The National Cybersecurity Protection Advancement Act of 2015 (1731) passed by voice vote in the House Homeland Security Committee Tuesday and could get a vote on the House floor next week.
The bill encourages voluntary sharing of cyber threat info between companies and with the government, which is the subject of various bills as Congress attempts to address the growing cybersecurity threat. It provides for the voluntary exchange of “government-to-private” and “private-to-private” threat information, and would provide liability protection for companies who monitor their information systems and take measures to defend them from attack.
One of the political divides has been over how insulated companies should be from liability.
The bill is the handiwork of Rep. Michael McCaul (R-Texas), chairman of the House Homeland Security Committee, who signaled its introduction last month, saying he hoped it would be marked up expeditiously and hit the House floor this month, which looks like it will be the case.
"This bill is supported by Republicans and Democrats alike because it protects Americans’ private information and encourages voluntary information-sharing about cyber threats to safeguard America’s digital networks," said McCaul after passage.
"Today’s mark of up the National Cybersecurity Protection Advancement Act (H.R. 1731) represents another step forward in our collective efforts to improve America’s cyber readiness by sharing threat indicators," said the National Cable & Telecommunications Association in a statement. "House Homeland Security Chairman McCaul and Cybersecurity Subcommittee Chairman Ratcliffe, along with Ranking Members Thompson and Richmond, have worked to advance a bill that balances cybersecurity, privacy and civil liberties concerns. We appreciate their efforts and look forward to working with all members of the House to pass cybersecurity legislation that will improve our ability to protect consumers, our Internet infrastructure and America’s economy.”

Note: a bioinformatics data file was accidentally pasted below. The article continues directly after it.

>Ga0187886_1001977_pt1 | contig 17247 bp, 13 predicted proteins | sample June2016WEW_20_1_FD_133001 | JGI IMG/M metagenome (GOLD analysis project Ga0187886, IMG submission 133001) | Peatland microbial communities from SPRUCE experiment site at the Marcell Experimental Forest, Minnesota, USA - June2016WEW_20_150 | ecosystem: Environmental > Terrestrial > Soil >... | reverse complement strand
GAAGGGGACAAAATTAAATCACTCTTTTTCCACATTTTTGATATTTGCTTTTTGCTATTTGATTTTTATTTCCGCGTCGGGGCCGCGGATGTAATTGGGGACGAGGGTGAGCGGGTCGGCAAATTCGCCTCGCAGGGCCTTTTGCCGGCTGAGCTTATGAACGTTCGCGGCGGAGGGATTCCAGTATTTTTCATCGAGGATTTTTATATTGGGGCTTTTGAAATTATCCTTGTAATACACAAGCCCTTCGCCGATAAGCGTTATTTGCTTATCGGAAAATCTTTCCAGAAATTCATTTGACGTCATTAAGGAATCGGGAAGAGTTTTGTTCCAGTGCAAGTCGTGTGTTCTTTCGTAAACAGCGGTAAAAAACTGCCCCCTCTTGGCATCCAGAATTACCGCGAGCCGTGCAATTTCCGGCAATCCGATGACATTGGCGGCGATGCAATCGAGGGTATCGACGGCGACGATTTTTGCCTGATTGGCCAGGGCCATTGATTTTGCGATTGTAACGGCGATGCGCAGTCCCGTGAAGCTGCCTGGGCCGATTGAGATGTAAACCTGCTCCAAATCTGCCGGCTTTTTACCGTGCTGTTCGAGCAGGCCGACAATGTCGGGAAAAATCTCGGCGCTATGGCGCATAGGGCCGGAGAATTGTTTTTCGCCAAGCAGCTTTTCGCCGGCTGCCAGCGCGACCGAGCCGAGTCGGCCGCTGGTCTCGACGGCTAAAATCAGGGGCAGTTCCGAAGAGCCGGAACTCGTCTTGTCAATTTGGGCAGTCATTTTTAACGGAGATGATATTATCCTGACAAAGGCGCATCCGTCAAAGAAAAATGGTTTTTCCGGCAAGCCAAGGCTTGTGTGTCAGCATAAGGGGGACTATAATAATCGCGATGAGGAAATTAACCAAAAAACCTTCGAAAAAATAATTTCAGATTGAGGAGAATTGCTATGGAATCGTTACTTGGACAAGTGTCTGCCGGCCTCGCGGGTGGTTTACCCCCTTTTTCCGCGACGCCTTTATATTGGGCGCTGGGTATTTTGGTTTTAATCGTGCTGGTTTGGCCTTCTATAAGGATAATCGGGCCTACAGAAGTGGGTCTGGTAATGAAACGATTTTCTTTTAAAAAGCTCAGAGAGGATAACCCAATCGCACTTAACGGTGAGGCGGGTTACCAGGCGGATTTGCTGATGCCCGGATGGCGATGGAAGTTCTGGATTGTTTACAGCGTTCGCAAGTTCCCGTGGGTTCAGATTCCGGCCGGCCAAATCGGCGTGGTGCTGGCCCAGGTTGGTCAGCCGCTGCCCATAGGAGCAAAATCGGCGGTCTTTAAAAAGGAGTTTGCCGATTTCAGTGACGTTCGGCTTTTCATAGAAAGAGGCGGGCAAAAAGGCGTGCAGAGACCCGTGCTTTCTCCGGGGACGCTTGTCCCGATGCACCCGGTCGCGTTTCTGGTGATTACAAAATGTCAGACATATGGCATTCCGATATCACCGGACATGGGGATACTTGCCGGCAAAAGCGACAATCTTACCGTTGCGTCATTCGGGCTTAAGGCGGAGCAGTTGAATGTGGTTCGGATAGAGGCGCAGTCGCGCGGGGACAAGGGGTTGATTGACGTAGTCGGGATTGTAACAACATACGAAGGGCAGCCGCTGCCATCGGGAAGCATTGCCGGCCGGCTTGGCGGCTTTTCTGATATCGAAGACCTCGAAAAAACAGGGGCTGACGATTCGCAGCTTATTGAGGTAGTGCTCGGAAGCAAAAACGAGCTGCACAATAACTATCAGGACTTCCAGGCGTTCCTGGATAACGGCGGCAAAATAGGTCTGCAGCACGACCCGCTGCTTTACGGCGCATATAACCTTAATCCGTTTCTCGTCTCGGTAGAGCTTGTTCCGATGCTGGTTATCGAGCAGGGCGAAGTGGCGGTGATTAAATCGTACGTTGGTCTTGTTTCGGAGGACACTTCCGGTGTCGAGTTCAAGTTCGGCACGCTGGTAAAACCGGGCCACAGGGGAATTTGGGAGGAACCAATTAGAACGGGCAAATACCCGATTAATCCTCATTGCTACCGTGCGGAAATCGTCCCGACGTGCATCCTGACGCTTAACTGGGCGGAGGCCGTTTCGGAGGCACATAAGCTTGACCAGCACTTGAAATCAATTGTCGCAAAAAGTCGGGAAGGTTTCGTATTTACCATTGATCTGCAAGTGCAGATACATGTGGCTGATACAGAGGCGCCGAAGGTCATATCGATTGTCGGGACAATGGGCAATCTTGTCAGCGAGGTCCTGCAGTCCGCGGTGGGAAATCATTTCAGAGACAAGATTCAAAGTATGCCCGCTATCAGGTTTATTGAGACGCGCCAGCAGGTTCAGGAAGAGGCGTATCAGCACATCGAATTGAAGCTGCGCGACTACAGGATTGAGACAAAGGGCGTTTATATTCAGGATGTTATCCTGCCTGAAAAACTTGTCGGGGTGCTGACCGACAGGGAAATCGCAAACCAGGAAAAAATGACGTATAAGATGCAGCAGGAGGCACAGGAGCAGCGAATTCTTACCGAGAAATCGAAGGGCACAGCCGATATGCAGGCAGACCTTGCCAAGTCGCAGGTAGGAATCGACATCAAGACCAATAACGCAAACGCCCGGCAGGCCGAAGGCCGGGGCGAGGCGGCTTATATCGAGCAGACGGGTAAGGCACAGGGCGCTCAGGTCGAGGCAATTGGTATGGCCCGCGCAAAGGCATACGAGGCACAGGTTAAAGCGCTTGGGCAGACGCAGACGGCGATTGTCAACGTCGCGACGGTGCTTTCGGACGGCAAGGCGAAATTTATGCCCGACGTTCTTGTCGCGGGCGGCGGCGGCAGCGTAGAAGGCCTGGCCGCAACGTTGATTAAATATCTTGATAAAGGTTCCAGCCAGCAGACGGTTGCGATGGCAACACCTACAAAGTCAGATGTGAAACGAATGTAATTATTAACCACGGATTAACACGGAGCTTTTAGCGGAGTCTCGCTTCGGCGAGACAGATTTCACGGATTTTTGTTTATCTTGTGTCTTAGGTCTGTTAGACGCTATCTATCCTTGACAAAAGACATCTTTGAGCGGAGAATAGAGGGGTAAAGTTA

USTelecom senior executive VP Alan Roth praised passage, and gave a shoutout as well to the Protecting Cyber Networks Act, which passed the House Permanent Select Committee last month and is expected to be considered on the House floor next week as well.
"The legislation approved today by the Homeland Security Committee significantly reflects much of the input and feedback the Committee sought and received from stakeholders over the course of the last month," said Roth. "USTelecom deeply appreciates that open, bipartisan process and looks forward to seeing this important legislative measure move forward in the full House next week.
"Voluntary participation by American companies in cyber threat information sharing requires that any legislation in this area remain practical and efficient. The purpose of this and related bills should be to protect American networks, critical infrastructure, intellectual property, and consumers from incoming threats and cyber-attacks – not to encourage the second-guessing of decisions that must often be made in a split second by network engineers," he said.
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